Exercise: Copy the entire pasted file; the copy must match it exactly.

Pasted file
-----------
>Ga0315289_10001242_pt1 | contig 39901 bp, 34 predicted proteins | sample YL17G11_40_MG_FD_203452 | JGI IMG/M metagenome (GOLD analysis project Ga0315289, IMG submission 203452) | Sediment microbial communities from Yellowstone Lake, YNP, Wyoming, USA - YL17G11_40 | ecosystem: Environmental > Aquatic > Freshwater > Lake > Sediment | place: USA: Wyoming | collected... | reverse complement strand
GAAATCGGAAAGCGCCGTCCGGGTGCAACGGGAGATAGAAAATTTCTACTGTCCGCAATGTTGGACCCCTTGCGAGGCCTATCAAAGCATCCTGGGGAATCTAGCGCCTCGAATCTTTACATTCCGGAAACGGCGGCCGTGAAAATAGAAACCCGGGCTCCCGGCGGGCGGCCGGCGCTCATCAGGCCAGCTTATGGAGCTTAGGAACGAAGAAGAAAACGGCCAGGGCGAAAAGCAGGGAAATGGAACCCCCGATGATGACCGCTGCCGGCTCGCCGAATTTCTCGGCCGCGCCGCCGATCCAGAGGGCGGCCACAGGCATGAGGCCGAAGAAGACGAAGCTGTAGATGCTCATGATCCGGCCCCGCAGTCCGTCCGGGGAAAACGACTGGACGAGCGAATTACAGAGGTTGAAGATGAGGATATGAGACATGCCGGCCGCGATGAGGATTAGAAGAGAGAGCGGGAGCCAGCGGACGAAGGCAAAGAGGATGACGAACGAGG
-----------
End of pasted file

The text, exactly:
>Ga0315289_10001242_pt1 | contig 39901 bp, 34 predicted proteins | sample YL17G11_40_MG_FD_203452 | JGI IMG/M metagenome (GOLD analysis project Ga0315289, IMG submission 203452) | Sediment microbial communities from Yellowstone Lake, YNP, Wyoming, USA - YL17G11_40 | ecosystem: Environmental > Aquatic > Freshwater > Lake > Sediment | place: USA: Wyoming | collected... | reverse complement strand
GAAATCGGAAAGCGCCGTCCGGGTGCAACGGGAGATAGAAAATTTCTACTGTCCGCAATGTTGGACCCCTTGCGAGGCCTATCAAAGCATCCTGGGGAATCTAGCGCCTCGAATCTTTACATTCCGGAAACGGCGGCCGTGAAAATAGAAACCCGGGCTCCCGGCGGGCGGCCGGCGCTCATCAGGCCAGCTTATGGAGCTTAGGAACGAAGAAGAAAACGGCCAGGGCGAAAAGCAGGGAAATGGAACCCCCGATGATGACCGCTGCCGGCTCGCCGAATTTCTCGGCCGCGCCGCCGATCCAGAGGGCGGCCACAGGCATGAGGCCGAAGAAGACGAAGCTGTAGATGCTCATGATCCGGCCCCGCAGTCCGTCCGGGGAAAACGACTGGACGAGCGAATTACAGAGGTTGAAGATGAGGATATGAGACATGCCGGCCGCGATGAGGATTAGAAGAGAGAGCGGGAGCCAGCGGACGAAGGCAAAGAGGATGACGAACGAGG